The alarm went off at 6:30 am. Sigh. Still pregnant and 40w1d. Only 6 more days until the big risk out. My contractions were still coming. I didn’t bother timing them because I’d timed enough contractions to know they were about 7 minutes apart. Nothing out of the ordinary aside from the time of day. It was not my norm to be having contractions when I woke up. Izzy rushed around the house getting things ready to take Teagan to preschool and tidying for our house cleaner. Our present to ourselves this pregnancy was a house cleaner. She’s awesome and she came every Wednesday wondering if we’d had the baby. I was sorry to disappoint her once again. I dozed in bed as Teagan came in intermittently to babble something at me while I mildly contracted. A little before 7 am, I got up to pee and saw some bloody show. Izzy asked me what that meant. I told him it meant we’d be having a baby sometime in the next 45 minutes to 2 weeks. At 7:30 am, despite feelings that I was jinxing myself, I told Izzy to call our house cleaner and give her the day off. I could handle roaming dust bunnies for a week but I couldn’t handle laboring while someone cleaned my shower. We contemplated keeping Teagan home then reconsidered and Izzy left to take her to school. I chatted with my internet squaws and alerted my birth photographer, Jenna, yet again. My declaration of “maybe labor” was met with mild fanfare.
Throughout the day, my contractions kept coming. Ever so slowly they got stronger and my show appeared at each bathroom trip. My contractions weren’t any stronger or closer together than they’d been during previous rounds of maybe labor so I tried to keep my hopes low and the eeeping from my squaws to a minimum. Around noon, I slowly started to put some last minute things in the birth center bag; a toothbrush here, a phone charger there. All the while thinking “nice try, trickster Sprog.” I worked on finishing a dress I was knitting for Teagan. I’d sworn I would get all but weaving in the ends done and then Sprog would come and I had a few inches left on the skirt. So, frantically, I knit. At 3 pm I was confident enough that I was in “probably labor” but felt that it would take awhile so I sent Izzy to pick Teagan up from school rather than having my friend Leigh pick her up. Leigh had graciously signed up to manage Teagan at Sprog’s birth. While he was gone, I called the birth center to give them a heads up. The nurses told me to call back when my contractions were about 4 minutes apart and stronger. I was informed that Sandy was on call for the evening. Sweeeeet.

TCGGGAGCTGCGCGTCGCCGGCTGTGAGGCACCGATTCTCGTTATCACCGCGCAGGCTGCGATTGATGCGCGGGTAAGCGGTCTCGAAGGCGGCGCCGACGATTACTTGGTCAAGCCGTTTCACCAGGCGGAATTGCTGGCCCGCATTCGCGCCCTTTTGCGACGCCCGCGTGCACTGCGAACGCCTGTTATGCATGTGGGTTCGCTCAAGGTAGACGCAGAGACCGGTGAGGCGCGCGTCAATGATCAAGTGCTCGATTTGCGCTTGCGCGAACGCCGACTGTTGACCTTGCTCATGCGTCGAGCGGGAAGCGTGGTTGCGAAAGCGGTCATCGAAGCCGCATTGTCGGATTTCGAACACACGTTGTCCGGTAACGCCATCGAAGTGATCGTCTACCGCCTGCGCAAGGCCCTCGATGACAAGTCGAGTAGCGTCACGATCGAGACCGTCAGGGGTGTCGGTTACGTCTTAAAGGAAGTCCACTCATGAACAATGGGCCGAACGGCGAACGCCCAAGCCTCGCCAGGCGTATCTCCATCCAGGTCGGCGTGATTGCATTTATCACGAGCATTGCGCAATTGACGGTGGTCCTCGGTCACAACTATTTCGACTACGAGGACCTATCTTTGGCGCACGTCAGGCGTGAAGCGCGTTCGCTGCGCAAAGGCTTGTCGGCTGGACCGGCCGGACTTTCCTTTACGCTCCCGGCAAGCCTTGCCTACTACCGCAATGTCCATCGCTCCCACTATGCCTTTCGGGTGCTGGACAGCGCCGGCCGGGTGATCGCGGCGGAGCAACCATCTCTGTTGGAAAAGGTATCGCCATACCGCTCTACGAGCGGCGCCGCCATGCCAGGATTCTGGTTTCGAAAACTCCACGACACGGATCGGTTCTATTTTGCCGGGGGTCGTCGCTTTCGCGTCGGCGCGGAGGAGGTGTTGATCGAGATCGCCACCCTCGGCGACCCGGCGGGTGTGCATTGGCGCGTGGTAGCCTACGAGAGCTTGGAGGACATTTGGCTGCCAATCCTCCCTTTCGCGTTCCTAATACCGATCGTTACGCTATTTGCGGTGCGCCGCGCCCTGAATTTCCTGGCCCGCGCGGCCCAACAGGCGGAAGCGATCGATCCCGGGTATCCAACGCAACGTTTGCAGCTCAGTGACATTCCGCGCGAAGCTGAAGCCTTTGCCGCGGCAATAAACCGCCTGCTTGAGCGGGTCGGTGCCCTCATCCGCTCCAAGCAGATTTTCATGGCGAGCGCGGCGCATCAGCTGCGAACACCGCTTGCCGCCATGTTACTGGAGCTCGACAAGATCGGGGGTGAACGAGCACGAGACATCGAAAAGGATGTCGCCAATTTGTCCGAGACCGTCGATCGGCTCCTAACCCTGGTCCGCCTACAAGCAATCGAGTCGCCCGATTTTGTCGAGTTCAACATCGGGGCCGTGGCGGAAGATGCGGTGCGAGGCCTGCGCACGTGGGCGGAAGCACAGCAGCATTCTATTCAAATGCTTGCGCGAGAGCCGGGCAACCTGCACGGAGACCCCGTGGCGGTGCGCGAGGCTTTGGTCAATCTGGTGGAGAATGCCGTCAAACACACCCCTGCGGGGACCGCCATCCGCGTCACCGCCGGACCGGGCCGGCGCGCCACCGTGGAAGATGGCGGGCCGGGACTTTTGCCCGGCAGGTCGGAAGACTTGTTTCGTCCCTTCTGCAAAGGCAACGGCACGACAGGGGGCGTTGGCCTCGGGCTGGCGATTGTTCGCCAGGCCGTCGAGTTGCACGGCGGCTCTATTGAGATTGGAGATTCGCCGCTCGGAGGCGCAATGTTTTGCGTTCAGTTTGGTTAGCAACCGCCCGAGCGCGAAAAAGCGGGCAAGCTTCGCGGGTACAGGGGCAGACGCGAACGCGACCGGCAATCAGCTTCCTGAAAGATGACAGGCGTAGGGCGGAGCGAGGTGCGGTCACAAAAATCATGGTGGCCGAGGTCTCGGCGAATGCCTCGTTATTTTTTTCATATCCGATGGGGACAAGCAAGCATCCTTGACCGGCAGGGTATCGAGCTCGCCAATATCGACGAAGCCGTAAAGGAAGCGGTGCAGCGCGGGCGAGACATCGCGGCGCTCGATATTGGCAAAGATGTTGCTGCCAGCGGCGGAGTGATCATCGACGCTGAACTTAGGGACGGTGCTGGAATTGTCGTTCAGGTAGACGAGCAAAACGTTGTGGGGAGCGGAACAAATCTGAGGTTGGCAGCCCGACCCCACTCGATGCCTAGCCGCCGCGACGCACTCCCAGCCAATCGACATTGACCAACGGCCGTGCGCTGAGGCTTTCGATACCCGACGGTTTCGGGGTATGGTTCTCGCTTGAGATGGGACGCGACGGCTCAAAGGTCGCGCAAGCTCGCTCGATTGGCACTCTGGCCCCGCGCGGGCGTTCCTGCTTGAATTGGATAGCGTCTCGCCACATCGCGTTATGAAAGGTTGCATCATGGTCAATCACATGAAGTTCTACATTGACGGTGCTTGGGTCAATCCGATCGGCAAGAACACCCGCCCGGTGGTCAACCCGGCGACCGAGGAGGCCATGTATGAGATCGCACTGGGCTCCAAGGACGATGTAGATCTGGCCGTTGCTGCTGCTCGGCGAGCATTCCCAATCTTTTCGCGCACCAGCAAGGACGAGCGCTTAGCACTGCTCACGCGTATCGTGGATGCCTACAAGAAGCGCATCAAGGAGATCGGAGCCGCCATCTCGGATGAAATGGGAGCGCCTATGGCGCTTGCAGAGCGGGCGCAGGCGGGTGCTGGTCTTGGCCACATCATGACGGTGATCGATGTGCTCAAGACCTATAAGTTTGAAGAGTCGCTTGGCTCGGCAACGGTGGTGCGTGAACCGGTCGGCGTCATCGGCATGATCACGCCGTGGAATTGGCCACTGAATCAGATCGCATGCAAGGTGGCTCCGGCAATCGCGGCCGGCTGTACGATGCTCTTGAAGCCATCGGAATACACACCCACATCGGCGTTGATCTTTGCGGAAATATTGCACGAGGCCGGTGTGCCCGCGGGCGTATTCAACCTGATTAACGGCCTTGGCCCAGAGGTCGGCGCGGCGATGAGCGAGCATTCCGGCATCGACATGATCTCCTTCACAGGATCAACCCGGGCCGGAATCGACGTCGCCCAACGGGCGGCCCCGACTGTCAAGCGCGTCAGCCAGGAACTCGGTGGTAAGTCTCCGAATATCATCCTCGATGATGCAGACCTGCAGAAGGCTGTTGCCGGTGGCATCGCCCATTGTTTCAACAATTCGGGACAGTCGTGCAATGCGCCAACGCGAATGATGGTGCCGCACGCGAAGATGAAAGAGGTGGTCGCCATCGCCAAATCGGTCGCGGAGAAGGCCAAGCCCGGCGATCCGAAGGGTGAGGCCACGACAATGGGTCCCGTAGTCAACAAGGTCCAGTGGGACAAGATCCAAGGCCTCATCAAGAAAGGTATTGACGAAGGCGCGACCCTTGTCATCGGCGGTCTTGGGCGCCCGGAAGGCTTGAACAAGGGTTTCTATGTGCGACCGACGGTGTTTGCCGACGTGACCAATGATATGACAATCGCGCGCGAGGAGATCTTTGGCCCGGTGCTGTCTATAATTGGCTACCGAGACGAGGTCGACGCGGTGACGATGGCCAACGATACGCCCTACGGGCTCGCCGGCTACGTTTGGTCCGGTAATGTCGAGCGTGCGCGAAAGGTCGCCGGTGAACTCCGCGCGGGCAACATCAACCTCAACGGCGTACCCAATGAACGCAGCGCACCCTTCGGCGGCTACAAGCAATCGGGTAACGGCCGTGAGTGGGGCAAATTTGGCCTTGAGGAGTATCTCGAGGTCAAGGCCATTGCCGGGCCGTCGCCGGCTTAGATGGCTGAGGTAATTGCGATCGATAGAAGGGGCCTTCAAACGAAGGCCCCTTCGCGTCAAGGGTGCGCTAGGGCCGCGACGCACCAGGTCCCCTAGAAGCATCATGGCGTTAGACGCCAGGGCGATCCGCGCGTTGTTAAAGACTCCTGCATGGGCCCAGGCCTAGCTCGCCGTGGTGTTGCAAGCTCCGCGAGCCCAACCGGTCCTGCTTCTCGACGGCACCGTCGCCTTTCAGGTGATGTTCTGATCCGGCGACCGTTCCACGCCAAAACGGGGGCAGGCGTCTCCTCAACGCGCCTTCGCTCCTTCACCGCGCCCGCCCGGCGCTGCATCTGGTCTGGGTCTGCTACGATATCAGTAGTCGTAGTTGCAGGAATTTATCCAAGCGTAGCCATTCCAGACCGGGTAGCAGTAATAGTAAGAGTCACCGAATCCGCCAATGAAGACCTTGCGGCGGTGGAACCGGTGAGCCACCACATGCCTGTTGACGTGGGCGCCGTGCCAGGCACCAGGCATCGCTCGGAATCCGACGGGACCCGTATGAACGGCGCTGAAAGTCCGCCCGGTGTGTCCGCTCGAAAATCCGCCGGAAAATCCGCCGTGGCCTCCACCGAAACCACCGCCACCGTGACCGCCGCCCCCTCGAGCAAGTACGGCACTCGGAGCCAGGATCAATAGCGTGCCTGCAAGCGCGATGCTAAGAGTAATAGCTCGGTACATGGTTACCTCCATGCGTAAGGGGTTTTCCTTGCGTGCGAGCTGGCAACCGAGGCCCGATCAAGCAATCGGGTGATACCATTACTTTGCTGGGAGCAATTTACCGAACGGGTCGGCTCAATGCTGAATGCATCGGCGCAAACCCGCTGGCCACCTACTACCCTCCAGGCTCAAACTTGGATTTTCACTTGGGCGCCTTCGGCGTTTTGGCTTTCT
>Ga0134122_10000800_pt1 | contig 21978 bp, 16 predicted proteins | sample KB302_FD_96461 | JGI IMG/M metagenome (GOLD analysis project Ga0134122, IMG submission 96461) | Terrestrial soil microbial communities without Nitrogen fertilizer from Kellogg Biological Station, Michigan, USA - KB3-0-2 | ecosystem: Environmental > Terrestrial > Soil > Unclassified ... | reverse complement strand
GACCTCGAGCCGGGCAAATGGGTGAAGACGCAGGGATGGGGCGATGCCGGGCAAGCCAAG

Izzy got home with Teagan at 4 pm and was happy to see I’d not had a baby while he was gone. I was breathing harder through the contractions, which were about 5 minutes apart but still easy. We ate dinner and got some last minute things squared away. I instructed Leigh and Jenna do the same. At 5 pm, Sandy called to remind me that second labors can go much faster. I took a shower and despite the calming hot water, I had some strong contractions. That and the persist reminders I was receiving from my squaws, Leigh, Jenna, and Sandy that I’d rather not give birth in the parking lot of a Circle K prompted me to make the call that we’d convene at birth center at 6:45 pm. GO TIME! Or, at least it had better be GO TIME.